After giving up 30 runs in 1 day, Phillies actually gain ground in race

After giving up 30 runs in 1 day, Phillies actually gain ground in race


If you are going to take a 20-run beating, it’s best to do so in the first game of a doubleheader. And not one of those separate admission doubleheaders, an old-fashioned doubleheader in which the second game starts 30 minutes after the first one.

That way there’s no time to sit around and stew in the juices from the painful defeat.

Lace ‘em right back up. Get back out there and start swinging again.

That’s just what the Phillies did Thursday night. They won the second game of a doubleheader against the New York Mets, 9-6 (see first take). The win came just a few hours after the Mets pounded the Phillies, 24-4, and turned position players Roman Quinn and Scott Kingery into batting-practice pitchers (see story).

Rhys Hoskins made a costly error — one of four that the sloppy Phillies made — in the Mets’ 10-run fifth inning in the opener. But Hoskins came back in the nightcap and rescued the Phillies and Zach Eflin from an early two-run deficit with a three-run homer in the bottom of the first inning, and the Phillies never trailed again.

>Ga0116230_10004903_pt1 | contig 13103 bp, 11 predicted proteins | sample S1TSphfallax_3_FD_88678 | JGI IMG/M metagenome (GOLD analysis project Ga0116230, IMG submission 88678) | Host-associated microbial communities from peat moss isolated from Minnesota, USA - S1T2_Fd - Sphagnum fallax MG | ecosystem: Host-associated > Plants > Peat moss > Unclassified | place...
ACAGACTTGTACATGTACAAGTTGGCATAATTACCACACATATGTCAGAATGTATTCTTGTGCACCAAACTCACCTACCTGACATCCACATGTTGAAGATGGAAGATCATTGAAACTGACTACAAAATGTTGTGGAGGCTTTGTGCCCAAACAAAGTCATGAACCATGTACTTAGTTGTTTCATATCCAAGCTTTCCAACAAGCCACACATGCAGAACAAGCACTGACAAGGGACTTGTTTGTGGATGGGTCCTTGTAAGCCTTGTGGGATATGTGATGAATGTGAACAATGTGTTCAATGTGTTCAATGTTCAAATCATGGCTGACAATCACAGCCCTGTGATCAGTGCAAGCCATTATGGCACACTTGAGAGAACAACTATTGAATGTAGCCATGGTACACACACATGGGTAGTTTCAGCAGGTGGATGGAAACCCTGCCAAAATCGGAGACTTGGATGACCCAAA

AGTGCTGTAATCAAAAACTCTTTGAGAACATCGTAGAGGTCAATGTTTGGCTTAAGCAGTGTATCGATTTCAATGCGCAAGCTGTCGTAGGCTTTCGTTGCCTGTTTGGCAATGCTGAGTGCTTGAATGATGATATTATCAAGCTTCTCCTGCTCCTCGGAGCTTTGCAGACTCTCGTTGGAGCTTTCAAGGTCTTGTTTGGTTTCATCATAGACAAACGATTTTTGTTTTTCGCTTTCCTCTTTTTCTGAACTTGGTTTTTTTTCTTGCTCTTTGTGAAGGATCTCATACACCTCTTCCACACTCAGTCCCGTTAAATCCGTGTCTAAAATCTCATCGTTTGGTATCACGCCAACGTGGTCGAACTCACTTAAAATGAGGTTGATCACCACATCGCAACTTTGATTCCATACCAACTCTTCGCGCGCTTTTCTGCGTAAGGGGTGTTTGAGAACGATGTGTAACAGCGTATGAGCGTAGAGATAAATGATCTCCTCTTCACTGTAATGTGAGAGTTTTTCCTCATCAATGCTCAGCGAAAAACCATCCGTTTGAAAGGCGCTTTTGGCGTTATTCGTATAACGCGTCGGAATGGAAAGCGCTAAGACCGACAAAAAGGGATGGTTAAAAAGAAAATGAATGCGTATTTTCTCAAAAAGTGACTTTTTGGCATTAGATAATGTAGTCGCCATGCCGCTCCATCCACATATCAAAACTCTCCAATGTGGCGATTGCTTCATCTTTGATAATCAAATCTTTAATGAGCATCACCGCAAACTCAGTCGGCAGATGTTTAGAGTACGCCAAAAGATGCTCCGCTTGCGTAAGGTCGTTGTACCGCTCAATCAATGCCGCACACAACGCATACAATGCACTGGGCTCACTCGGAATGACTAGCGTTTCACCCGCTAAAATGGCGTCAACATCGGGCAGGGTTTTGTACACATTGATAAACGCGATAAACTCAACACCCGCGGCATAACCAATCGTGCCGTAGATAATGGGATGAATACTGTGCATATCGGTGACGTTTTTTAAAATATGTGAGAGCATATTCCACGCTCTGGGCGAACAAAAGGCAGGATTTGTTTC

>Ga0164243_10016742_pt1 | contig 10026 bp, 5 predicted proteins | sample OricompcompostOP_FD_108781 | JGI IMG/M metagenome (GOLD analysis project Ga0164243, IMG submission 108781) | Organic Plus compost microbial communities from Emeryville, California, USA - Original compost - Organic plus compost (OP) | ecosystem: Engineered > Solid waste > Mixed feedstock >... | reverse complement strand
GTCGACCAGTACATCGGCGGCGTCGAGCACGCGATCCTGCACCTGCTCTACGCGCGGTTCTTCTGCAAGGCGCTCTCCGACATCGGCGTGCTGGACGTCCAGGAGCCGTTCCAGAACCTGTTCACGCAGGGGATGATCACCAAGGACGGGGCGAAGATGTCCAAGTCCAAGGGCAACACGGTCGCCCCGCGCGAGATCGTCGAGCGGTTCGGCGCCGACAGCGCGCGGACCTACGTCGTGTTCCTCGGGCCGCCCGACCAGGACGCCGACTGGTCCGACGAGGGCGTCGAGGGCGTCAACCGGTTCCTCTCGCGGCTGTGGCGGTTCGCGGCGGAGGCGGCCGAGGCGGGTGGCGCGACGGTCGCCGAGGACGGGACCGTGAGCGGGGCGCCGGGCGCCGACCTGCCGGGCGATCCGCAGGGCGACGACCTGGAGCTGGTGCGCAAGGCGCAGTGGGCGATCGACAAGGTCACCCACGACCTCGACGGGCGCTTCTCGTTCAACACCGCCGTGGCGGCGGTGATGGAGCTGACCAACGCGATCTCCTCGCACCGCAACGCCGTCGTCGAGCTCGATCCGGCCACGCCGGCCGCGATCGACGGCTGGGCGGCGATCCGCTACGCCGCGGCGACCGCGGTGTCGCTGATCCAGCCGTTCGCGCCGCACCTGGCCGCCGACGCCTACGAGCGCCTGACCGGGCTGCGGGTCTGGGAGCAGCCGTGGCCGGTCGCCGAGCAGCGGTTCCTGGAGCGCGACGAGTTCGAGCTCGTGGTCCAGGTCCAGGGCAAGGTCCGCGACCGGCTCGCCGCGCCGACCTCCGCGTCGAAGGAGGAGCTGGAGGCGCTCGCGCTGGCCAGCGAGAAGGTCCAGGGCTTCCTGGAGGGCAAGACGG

“Rhys’ homer was huge,” said Eflin, who delivered 6 2/3 innings of four-run ball for his ninth win. “As a pitcher, you always want to pitch with the lead and he got it for us.”

Hoskins has homered in three of the last four games. He has 25 on the season.

“Rhys set the tone with that big three-run home run, getting us right back in it and I think it speaks to the character of our club,” manager Gabe Kapler said. “We’re not down for long. We can take it on the chin. We can take a punch and we always get up and come out swinging. We believe in each other and I think that was on display today.”

The victory capped a crazy day of baseball. Even after a 20-run loss in the opener, the Phillies were able to pick up ground in both the NL East and NL wild-card races. They trail Atlanta by 1½ game in the division and lead the wild card race by 1½ games.

“Obviously, you never want to lose like we did (in the first game), but it happens,” Hoskins said. “We get to wake up tomorrow closer than we were today — that’s a good day.”

There were no chats, meetings, speeches or reprimands in the brief time between games.

“Nothing,” Kapler said. “These guys are professionals. They know how to prepare for the next game. They know how to wash it off. You have to have a short memory. We had an ugly first game, there’s no denying that. It was one that we wanted to forget quickly and one way to do that is to come out and win the next game. That’s just what we did.”

Hoskins said there was no need to say anything between games.

“We all saw what happened,” he said. “You just flush and move on to the next one. We know what to do to get back on the horse and win a ballgame.”

Having little time to wallow in the ugly loss helped.